Aziz Poonawalla thinks that my earlier post on Birthers was an attempt to “put as positive a spin on this as possible,” which seems a strange way of reading what I wrote. As Aziz and other long-time readers must know, I am not normally in the business of providing positive spin for Republicans. Given my criticisms of the dangers and problems of nationalism for conservatives and for America, and considering how unsympathetic I am to partisan tribalism, I would have thought it was clear that I was not saying anything very flattering about Birthers by saying that this obsession was a function of blind partisanship and nationalism. As I thought I made clear, this obsession is a more exaggerated, bizarre expression of equally baseless fears about Obama’s insufficient Americanness and his supposed lack of devotion to Americanism. These fears continue to prevail among most mainstream conservatives and Republicans, and they inform a large part of the conventional Republican criticism of Obama’s conduct of foreign policy. If this is my idea of positive spin, what would the negative spin look like?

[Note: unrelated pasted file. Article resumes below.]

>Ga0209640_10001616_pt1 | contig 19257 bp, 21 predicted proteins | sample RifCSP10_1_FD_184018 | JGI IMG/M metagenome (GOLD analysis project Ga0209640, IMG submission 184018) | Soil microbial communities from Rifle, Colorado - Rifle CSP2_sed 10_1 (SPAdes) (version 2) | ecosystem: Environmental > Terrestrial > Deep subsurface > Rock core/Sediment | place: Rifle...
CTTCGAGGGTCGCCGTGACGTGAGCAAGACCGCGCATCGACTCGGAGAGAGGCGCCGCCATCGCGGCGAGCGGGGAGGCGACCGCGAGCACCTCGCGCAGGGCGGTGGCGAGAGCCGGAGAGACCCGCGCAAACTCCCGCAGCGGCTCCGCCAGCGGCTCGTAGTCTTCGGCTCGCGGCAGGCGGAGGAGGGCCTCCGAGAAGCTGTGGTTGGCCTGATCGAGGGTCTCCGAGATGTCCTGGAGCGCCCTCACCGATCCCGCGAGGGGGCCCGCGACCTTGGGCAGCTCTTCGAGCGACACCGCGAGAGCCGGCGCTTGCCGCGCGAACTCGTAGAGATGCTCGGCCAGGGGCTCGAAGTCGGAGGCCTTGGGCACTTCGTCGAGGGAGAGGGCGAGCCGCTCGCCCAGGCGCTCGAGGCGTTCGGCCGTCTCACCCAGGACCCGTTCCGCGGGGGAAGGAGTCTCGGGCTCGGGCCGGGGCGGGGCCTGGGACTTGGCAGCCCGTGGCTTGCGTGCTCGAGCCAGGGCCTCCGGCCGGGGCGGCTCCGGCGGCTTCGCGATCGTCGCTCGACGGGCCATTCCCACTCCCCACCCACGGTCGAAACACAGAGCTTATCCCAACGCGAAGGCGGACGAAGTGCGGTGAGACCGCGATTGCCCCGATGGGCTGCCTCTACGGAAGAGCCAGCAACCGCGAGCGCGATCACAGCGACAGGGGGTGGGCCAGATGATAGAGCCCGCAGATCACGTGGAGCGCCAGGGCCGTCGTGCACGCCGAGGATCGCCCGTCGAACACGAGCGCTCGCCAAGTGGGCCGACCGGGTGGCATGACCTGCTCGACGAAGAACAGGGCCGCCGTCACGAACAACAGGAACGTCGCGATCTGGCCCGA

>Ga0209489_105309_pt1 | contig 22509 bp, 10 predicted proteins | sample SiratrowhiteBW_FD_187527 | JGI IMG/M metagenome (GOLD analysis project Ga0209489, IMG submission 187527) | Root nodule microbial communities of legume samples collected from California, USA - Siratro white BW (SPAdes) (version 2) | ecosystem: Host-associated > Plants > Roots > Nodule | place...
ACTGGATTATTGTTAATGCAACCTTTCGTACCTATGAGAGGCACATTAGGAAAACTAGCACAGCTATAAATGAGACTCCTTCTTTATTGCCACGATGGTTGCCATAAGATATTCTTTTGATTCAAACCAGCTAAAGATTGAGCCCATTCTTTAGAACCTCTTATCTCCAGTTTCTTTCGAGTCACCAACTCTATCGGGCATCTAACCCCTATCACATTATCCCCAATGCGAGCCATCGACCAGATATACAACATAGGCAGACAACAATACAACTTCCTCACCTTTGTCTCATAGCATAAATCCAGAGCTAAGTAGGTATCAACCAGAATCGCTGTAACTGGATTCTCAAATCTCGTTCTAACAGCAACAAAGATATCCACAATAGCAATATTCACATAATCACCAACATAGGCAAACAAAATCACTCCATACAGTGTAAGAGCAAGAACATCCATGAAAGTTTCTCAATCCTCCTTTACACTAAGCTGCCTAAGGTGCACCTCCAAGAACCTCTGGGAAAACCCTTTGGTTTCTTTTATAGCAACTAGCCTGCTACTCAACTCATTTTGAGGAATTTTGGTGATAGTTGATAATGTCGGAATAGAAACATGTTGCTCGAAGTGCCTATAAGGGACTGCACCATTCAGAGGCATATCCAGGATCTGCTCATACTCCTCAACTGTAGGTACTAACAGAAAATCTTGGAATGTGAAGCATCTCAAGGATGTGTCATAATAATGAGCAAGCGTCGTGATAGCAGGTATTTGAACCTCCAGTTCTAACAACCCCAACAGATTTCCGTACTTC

Assuming that racism is the central or overriding element behind this obsession, as Aziz does, is the easiest move in the world, but it is not necessarily accurate. It is a ready-made answer that in this case relies on a number of prejudices about Southerners, conservatives and attitudes towards race that are largely outdated, and it is an answer that fails to take account of the potency of political ideology, partisan attachment, and a particularly assertive, aggressive post-9/11 nationalism that took over much of the right in the last eight years. The insistence that Obama was born outside America, or that he must be in some way foreign, may be the only way for extreme Americanists to account for how someone born here and raised for almost his entire life in the U.S. could come to have views that they regard as un-American and anti-American. Those who have elevated the nation into a sort of church or religion, and those who are most attached to this kind of national idolatry, cannot abide the idea that the President–the secular high priest of their religion–believes what Obama believes (or, just as important, what they imagine he believes). For the Americanist, this is something like the abomination of desolation.